Earlier this month I made the switch from Android to iPhone. If you have been following my postings over the years you will know that I have been an ardent Android enthusiast (see: here, here, here). However, over the last year I have grown increasingly disillusioned with the Android experience.

So, why did I make the switch? What brought me to the point of doing the unthinkable? Here is why:

  • Android fragmentation is bad and getting worse. By one count there are as many as 18,769 distinct Android devices currently in use. This makes designing Android apps difficult. To develop apps that work on as many devices as possible, developers may need to make compromises. To be fair fragmentation is an issue for iOS and Windows Phone devices—but to a much smaller degree.
  • My most frustrating experience as an Android owner was whenever Google released a new version of Android. Before a new Android version is released phone manufacturers and carriers must adapt the new OS version for all of their devices. I never knew when, or even IF, my device would ever receive the latest and greatest Android version.
  • Most hardware makers overlay stock Android with their own ‘skins.’ Manufactures do this to differentiate their devices from their competitors. Nice idea in theory, but in my expectance this ruined the pure Android experience.
  • Because there are so many device makers pumping out endless devices one never really knows if they are purchasing a quality device. My first Android, Motorola’s Droid X, worked great; however my second Android phone, the HTC DNA, was a tremendous disappointment. Because of an design issue involving the SIM card the device was unreliable.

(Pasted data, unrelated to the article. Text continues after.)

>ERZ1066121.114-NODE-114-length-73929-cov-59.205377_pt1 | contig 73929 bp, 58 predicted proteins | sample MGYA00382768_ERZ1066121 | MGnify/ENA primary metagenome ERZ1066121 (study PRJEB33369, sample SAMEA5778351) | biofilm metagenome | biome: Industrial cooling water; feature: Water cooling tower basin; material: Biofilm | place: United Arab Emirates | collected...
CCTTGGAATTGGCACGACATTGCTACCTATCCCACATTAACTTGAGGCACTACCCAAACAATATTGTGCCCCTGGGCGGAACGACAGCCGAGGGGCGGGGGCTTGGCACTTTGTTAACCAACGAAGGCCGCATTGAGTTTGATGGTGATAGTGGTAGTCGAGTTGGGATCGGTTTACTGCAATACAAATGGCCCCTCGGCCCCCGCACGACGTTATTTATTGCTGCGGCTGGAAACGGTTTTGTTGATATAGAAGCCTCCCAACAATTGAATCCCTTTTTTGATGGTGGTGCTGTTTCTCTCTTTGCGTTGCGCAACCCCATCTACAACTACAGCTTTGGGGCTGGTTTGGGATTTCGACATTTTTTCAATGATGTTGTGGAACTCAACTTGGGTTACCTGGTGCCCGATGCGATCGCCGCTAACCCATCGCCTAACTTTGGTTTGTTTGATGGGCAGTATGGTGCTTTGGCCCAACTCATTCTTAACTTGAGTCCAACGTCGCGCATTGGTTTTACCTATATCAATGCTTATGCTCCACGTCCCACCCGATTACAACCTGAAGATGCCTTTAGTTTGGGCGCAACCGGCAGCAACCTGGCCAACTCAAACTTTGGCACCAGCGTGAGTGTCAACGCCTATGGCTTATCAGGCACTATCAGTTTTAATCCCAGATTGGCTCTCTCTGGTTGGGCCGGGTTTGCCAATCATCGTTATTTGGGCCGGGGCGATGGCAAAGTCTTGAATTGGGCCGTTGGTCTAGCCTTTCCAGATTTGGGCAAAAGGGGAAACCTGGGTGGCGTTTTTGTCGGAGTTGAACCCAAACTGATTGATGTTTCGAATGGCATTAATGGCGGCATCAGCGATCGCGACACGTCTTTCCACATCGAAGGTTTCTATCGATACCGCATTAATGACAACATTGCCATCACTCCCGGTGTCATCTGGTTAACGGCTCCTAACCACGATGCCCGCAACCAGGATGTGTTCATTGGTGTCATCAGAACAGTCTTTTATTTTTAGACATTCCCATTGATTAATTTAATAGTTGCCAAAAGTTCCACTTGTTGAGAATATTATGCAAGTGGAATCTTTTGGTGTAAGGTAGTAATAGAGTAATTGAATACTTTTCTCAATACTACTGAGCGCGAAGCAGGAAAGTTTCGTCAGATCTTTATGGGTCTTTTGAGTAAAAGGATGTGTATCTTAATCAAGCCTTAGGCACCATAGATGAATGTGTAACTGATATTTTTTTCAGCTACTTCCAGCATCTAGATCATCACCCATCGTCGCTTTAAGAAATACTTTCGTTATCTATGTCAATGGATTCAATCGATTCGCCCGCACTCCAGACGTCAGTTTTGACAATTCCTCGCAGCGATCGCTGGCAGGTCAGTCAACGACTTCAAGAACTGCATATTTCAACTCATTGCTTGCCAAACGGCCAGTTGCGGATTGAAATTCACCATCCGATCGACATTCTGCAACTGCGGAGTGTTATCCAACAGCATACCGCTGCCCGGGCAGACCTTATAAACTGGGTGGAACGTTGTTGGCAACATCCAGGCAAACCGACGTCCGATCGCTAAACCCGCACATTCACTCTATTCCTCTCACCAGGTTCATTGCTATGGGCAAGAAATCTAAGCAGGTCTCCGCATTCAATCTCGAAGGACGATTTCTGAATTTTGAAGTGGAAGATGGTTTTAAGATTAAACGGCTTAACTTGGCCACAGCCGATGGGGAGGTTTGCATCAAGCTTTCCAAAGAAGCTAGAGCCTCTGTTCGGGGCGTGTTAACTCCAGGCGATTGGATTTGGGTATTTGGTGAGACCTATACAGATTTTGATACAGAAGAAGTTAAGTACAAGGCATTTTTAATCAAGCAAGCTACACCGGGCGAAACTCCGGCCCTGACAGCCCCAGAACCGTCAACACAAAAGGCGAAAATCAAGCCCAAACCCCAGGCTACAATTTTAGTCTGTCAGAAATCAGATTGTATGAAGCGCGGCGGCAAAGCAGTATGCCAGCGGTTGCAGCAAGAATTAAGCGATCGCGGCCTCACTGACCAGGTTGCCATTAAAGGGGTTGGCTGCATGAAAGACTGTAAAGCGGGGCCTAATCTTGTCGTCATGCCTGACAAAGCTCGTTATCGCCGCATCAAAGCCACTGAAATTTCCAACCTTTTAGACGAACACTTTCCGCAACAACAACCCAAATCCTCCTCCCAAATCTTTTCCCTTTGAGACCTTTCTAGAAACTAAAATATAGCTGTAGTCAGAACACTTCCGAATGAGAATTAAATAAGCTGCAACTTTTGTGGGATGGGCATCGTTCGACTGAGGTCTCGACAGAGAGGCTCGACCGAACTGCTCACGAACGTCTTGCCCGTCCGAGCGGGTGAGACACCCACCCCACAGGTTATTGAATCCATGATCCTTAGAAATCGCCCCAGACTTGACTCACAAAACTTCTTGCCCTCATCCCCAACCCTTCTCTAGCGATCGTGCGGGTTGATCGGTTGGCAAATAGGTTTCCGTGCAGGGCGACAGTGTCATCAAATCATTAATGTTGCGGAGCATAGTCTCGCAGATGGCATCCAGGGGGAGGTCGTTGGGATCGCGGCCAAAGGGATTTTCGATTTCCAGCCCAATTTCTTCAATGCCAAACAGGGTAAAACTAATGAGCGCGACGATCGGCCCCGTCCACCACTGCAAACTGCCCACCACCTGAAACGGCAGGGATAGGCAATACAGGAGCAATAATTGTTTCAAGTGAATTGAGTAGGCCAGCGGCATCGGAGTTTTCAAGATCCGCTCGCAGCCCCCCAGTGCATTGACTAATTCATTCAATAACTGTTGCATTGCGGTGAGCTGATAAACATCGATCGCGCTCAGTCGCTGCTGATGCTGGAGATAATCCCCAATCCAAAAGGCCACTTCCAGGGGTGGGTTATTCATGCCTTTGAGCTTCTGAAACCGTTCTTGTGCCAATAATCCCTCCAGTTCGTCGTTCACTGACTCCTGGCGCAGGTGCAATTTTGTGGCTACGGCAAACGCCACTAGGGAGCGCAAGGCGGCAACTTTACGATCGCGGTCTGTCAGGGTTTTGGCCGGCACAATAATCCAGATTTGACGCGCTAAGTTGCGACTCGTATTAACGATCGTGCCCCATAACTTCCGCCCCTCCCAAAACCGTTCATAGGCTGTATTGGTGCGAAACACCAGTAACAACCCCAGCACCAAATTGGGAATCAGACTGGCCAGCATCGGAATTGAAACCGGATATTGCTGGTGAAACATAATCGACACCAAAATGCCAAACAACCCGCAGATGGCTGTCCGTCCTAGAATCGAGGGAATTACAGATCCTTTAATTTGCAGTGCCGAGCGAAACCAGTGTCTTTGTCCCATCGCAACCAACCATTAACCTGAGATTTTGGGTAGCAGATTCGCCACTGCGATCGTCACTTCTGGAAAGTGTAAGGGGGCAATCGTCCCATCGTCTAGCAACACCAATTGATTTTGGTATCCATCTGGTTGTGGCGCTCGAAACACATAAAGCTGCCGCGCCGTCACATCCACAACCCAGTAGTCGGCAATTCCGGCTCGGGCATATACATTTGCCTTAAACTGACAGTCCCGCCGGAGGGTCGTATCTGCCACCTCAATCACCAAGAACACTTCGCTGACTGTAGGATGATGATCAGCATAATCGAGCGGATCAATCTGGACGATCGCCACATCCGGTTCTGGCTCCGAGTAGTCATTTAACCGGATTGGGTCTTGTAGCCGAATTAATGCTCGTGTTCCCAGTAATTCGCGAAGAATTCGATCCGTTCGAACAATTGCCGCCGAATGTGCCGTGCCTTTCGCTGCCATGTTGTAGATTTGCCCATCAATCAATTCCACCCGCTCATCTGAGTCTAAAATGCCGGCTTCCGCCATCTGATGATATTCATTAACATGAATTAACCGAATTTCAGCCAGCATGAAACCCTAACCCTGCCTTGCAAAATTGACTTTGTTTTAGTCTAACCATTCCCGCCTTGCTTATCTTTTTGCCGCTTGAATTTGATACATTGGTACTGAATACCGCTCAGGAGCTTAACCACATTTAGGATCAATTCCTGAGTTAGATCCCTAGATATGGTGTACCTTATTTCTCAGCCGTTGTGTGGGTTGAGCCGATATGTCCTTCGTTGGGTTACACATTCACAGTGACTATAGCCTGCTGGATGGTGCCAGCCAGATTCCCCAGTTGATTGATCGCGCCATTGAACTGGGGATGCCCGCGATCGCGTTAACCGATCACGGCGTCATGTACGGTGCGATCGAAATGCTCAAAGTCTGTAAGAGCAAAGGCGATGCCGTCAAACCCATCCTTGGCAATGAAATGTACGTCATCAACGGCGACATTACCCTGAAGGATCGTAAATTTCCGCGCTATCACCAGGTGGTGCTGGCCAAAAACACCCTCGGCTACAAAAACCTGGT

• Crudware* – Both of my Android phones came preloaded with a dozen or more third party apps that could not be uninstalled! Some of the preloaded third party apps could not even be permanently disabled. *note: crudware is a family friendly version of the term more frequently used.
  • Screen size – One of the features that initially attracted me to Android was the ability to purchase devices with a large screen. The iPhone’s screen was simply too small. With Apple’s release of the iPhone 6 plus I’m finally able to have an iPhone with a large screen.
  • Apple’s unparalleled quality – When I upgraded my laptop last year I purchased a MacBook Pro (this is a topic for another post, but lets just say I switched from PC to Mac because of being burned with the disastrous Windows Vista and Windows 8 operating systems). Apple’s cross platform, tightly knit ecosystem works very well—much better than my previous HP/Windows/Android hybrid ecosystems. Apple exercises rigid control of BOTH the hardware and operating system in their devices. This allows Apple to design an optimal user experience.
  • Affordability – I now what you’re thinking—this is a joke. Everyone knows that Apple’s products are the most expensive in the industry! Well, this is not a joke. Nothing could be more expensive than an unreliable device. My HTC DNC was simply unreliable—for two years I was stuck with a phone that constantly had problems. I switched from PC to Mac for similar reasons: Windows Vista simply did not work, and Windows 8 was unintuitive—even for a geek like me! Reliability and simplicity are priceless.
  •  

    What do you think? How loyal are you to your current brand of phone? Have you or are you thinking about switching? I would love to hear your thoughts in the comment section below.

     

    photo credit: janitors/flickr